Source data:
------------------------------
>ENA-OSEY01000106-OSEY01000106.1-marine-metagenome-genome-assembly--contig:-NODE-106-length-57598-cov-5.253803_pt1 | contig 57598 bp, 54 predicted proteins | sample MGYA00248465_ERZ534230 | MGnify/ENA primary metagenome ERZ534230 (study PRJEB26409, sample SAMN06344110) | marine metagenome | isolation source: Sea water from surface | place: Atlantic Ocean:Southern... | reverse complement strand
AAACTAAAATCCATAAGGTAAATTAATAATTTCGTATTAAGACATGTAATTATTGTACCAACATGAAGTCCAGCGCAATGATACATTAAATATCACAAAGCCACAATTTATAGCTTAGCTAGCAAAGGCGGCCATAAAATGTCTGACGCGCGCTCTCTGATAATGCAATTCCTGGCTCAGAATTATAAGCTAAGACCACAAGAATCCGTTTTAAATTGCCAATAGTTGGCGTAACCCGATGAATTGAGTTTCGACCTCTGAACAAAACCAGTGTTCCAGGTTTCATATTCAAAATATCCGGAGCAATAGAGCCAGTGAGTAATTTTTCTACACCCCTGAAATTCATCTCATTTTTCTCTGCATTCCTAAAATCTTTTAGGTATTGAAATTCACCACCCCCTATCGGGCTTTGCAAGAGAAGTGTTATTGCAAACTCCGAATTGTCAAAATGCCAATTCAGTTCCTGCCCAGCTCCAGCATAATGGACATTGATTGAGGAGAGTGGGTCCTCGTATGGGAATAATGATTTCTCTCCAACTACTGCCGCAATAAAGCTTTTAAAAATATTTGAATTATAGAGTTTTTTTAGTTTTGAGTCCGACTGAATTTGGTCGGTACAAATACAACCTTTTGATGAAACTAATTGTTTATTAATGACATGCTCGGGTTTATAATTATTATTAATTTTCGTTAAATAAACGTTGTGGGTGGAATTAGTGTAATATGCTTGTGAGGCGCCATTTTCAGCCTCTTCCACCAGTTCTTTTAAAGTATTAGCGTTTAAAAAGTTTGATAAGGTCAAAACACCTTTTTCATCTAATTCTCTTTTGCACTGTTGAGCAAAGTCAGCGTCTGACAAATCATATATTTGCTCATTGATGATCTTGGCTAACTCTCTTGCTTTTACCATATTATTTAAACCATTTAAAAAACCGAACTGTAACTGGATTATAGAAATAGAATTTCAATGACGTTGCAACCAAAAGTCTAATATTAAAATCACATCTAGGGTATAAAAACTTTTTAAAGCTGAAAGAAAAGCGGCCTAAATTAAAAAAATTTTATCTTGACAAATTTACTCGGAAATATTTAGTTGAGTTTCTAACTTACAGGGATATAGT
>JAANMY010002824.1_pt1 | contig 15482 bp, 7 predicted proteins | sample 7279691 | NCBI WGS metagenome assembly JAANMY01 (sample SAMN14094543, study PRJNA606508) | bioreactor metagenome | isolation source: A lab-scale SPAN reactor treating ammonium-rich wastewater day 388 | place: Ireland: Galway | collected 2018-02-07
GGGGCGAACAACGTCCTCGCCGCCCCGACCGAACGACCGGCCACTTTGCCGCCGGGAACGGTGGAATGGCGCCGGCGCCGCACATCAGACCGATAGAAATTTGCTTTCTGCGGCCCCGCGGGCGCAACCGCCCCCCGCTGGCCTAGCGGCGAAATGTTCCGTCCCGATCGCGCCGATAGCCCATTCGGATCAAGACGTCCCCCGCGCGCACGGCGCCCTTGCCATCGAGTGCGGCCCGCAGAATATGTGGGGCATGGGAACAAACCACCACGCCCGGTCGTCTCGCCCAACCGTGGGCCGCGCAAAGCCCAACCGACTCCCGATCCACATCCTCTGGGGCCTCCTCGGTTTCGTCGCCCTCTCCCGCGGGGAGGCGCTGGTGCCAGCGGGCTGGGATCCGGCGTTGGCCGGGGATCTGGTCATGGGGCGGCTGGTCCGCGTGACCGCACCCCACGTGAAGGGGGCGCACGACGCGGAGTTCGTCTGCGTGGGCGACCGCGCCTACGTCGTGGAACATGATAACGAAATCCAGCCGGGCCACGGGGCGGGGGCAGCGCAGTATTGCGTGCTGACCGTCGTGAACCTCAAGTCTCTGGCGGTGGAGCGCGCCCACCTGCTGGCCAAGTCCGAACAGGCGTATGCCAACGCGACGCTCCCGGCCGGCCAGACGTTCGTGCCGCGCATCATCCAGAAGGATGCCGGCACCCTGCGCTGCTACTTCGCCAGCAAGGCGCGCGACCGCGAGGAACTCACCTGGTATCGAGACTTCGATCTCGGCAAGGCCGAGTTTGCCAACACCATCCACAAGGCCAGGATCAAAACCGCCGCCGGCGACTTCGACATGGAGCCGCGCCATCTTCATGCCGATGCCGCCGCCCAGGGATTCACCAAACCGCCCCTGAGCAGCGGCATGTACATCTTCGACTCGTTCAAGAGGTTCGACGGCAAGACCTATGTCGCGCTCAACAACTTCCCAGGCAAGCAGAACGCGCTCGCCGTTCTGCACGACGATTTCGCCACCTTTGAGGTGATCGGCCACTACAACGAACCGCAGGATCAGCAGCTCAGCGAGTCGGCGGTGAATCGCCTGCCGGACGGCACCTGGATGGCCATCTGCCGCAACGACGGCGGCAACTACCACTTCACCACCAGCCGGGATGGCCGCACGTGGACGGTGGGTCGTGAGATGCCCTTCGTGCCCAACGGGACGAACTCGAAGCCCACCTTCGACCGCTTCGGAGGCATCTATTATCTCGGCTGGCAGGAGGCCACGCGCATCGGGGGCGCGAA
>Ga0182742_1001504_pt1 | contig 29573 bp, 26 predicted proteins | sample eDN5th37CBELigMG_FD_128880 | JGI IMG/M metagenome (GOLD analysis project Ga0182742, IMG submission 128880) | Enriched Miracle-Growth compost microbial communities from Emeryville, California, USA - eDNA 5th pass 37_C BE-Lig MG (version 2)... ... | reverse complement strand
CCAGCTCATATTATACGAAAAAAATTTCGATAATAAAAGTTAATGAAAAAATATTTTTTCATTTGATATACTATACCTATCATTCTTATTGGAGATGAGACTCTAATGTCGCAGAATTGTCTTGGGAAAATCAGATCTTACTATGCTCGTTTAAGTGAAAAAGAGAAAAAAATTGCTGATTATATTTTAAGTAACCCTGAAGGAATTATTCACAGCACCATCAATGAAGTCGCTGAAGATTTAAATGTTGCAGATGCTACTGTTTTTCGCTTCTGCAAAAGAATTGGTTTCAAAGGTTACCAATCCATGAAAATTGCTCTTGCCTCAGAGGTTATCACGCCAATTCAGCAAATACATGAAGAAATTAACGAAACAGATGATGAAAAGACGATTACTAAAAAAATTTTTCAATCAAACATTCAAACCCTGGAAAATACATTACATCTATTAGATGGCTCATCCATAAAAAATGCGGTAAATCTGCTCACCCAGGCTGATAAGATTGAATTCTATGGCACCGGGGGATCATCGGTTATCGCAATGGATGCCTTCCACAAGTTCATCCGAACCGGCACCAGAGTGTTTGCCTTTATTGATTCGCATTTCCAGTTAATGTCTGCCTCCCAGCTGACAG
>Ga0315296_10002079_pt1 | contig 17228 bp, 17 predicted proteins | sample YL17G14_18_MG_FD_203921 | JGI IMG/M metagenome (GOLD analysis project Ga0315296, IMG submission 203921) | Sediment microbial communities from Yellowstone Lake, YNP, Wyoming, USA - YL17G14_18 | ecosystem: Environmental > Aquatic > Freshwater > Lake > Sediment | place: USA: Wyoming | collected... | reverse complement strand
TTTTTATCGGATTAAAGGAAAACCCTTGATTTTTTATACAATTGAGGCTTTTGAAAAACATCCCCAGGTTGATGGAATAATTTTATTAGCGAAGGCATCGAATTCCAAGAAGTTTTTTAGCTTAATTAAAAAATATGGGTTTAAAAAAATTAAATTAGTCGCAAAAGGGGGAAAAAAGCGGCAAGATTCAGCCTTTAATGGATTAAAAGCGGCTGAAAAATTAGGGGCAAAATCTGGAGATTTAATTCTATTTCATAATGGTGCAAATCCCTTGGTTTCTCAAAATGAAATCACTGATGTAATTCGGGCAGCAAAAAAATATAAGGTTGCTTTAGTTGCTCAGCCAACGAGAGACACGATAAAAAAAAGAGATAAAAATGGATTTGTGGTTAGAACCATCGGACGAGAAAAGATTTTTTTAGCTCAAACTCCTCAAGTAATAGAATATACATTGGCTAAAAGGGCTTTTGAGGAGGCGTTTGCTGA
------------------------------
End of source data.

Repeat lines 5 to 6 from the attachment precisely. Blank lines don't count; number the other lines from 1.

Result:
>Ga0182742_1001504_pt1 | contig 29573 bp, 26 predicted proteins | sample eDN5th37CBELigMG_FD_128880 | JGI IMG/M metagenome (GOLD analysis project Ga0182742, IMG submission 128880) | Enriched Miracle-Growth compost microbial communities from Emeryville, California, USA - eDNA 5th pass 37_C BE-Lig MG (version 2)... ... | reverse complement strand
CCAGCTCATATTATACGAAAAAAATTTCGATAATAAAAGTTAATGAAAAAATATTTTTTCATTTGATATACTATACCTATCATTCTTATTGGAGATGAGACTCTAATGTCGCAGAATTGTCTTGGGAAAATCAGATCTTACTATGCTCGTTTAAGTGAAAAAGAGAAAAAAATTGCTGATTATATTTTAAGTAACCCTGAAGGAATTATTCACAGCACCATCAATGAAGTCGCTGAAGATTTAAATGTTGCAGATGCTACTGTTTTTCGCTTCTGCAAAAGAATTGGTTTCAAAGGTTACCAATCCATGAAAATTGCTCTTGCCTCAGAGGTTATCACGCCAATTCAGCAAATACATGAAGAAATTAACGAAACAGATGATGAAAAGACGATTACTAAAAAAATTTTTCAATCAAACATTCAAACCCTGGAAAATACATTACATCTATTAGATGGCTCATCCATAAAAAATGCGGTAAATCTGCTCACCCAGGCTGATAAGATTGAATTCTATGGCACCGGGGGATCATCGGTTATCGCAATGGATGCCTTCCACAAGTTCATCCGAACCGGCACCAGAGTGTTTGCCTTTATTGATTCGCATTTCCAGTTAATGTCTGCCTCCCAGCTGACAG